With the reintroduction of the SHIELD Act last month, all eyes are once again focusing on patent holding companies and their effects on innovation. The increased litigious atmosphere in the wireless, internet, consumer electronics, and software industries has created opportunities for patent holding companies to create business models that rely solely on generating revenue from licensing and litigation activities. These companies are also known as “patent trolls”, “non-practicing entities” (NPEs) or “patent assertion entities” (PAEs). Nomenclature aside, a number of these entities operate as successful, lucrative, publicly-traded companies – no small feat for a group that is referred to as “tech’s parasites” (and probably much worse).
While there has been much debate on the value, nuisance, and ethics surrounding patent holding companies, Envision IP reviewed the stock performance of various publicly traded companies in this space to understand how this niche industry has fared compared to the broader market. Our purpose is not to weigh in on the ethics of these entities, but rather to empirically focus on their business model.
In our analysis, one pattern is certainly clear – these entities live, and die, by each specific patent litigation case. Balance sheets show exceptionally high costs for litigation. In years where no jury decision or settlement is reached, these companies often report negative net income in the tens of millions. However, when a favorable outcome is obtained, a company’s stock price can easily double or triple.
Our analysis includes the following companies: Acacia Research Group (ACTG), Asure Software Inc. (ASUR), Network-1 Security Solutions Inc. (NSSI), Opti Inc. (OPTI). Rambus Inc. (RMBS), VirnetX Holding Corp. (VHC), Vringo Inc. (VRNG), Universal Display Corp. (PANL), Document Security Systems Inc. (DSS), Worlds Inc. (WDDD), Democrasoft Inc. (DEMO), Pendrell Corporation (PCO), Parkervision Inc. (PRKR), and Unwired Planet Inc. (UPIP).
The year-to-year gains and losses for these companies fluctuated widely, which is not surprising given that patent litigation is very specific to each case, company, product, and patent. Thus, it is difficult, if not impossible, to correlate one company’s success as an indicator for another company’s patent monetization efforts.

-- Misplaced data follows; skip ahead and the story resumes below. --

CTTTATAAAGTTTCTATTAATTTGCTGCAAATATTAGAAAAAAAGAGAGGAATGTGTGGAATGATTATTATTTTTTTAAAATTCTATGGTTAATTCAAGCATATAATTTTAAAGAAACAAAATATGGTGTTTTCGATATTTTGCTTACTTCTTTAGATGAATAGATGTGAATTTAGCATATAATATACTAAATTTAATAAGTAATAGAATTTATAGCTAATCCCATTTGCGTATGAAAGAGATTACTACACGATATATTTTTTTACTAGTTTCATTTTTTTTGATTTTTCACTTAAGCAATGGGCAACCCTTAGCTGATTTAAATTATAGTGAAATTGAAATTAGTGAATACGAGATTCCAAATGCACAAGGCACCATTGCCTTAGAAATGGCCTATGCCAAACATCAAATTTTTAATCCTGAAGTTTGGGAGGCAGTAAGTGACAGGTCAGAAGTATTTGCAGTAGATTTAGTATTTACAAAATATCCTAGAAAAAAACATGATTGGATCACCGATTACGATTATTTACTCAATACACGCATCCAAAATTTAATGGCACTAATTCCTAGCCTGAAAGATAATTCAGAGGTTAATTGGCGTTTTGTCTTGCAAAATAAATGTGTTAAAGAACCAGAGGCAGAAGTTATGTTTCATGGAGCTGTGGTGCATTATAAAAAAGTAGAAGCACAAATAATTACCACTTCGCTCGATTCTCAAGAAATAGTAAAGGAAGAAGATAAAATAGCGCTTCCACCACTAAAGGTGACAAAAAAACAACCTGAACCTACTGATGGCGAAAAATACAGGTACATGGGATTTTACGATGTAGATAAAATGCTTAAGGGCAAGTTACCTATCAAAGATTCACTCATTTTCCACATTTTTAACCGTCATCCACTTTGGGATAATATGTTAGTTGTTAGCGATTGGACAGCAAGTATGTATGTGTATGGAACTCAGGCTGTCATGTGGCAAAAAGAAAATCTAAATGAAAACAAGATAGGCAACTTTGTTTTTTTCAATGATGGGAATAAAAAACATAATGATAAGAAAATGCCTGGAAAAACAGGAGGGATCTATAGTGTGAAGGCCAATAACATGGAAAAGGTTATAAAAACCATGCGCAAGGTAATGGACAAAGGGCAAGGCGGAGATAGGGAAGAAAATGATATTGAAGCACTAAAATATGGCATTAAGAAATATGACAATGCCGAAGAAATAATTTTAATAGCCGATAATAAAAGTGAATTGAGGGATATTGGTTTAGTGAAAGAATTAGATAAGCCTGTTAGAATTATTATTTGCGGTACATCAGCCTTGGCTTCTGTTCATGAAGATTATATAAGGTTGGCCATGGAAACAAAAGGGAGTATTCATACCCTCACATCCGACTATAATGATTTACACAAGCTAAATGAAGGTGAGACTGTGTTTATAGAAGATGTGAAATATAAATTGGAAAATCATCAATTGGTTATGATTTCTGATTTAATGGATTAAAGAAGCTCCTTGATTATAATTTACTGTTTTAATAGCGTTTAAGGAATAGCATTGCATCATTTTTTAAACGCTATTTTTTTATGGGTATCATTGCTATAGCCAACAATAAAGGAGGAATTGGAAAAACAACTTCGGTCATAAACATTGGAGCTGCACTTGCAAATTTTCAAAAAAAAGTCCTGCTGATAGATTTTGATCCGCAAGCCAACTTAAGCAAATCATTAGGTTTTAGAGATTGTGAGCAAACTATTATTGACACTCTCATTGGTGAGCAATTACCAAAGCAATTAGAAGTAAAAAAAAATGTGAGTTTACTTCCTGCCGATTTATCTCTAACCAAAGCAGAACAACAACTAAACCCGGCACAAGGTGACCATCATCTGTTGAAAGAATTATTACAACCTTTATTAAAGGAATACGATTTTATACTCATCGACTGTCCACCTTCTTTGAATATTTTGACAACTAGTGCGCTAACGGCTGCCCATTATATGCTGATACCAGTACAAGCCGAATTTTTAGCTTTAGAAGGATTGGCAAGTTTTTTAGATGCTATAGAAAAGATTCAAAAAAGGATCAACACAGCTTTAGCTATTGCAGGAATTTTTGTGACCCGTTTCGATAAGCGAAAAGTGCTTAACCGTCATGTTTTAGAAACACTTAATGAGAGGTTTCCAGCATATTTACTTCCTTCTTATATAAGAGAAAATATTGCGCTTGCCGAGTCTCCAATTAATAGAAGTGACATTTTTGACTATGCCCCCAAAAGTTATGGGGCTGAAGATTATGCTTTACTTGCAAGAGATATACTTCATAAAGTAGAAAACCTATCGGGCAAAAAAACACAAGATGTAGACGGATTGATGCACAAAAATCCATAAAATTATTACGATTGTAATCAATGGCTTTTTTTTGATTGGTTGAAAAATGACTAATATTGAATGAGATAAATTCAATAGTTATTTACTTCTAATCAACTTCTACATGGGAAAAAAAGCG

From 2008 through 2012, the S&P 500 has produced a total return of 15.26%. As a whole, the group of 14 companies above returned a combined return of 33.85% during this same period. However, only half of the 14 companies we analyzed had an overall positive return, with 2 of these companies showing triple digit returns, and five companies exhibiting double digit negative declines.
VirnetX had a total return of 334.27% from 2008 to 2012. The stock performance has been quite volatile, with a -70% return in 2008, 97.8% in 2009, and 448% in 2010. The percent returns, while impressive, have been declining in recent years, with a 68% return in 2011, and a 17.2% return in 2012. To date in 2013, VirnetX has returned -31.2% for investors. In 2010, VirnetX obtained a $200 million settlement from Microsoft after winning a jury verdict related to virtual private network technology. The company was also awarded $368 million in damages from Apple in November 2012. Yet, as a sign of the high volatility in this industry, just last month VirnetX lost a case against Cisco. That decision dropped VirnetX’s share price by almost 30%, leading to an immediate market cap loss of over $500 million.
Acacia Research Group had a total return of 296.24% from 2008 to 2012. As with VirnetX, Acacia has experienced significant volatility during this period, with a -60% return in 2008 swinging to a 200% return in 2009. The yearly return dropped from 184% in 2010 to 41% in 2011, and subsequently fell to -30% in 2012. To date in 2013, Acacia Research Group has returned 15%.
Other positive, double-digit performers during 2008 to 2012 include Universal Display Corp. (93.01); Vringo (27.60%); Unwired Planet (25.12%); Asure Software (20.87%); and Network-1 Security Solutions (16.54%).
While the companies beating the S&P 500 did so in an impressive fashion, the companies that lagged behind the S&P 500 did so with high double digit losses, with the exceptions of Unwired Planet (-0.97%) and Opti Inc. (-7.69%).
As a group, publicly-traded patent holding companies have provided investors with exceptional returns over the last five years. However, year-to-year volatility is extremely high for many of these companies, with double and triple digit swings.
For example, Parkervision had a yearly return of 136% in 2012, and has already returned 104.92% year to date in 2013 for investors. However, from 2008 to 2010, the company had negative yearly returns of -77.28%, -25.91%, and -74.86%, respectively. Its rise in recent months may be attributed to a favorable Markman Order in its suit against Qualcomm, showing that individual court rulings can have tremendous impact on these stocks’ movements.
With the increased scrutiny and negative sentiment in recent months surrounding patent holding companies, it will be interesting to see if the US government passes legislation and imposes regulations to limit the ability of non-practicing entities to enforce patents.
For now, investors may cautiously hope for continued returns as there appears to be no slowdown in patent litigation, and specifically, in assertions by patent holding companies.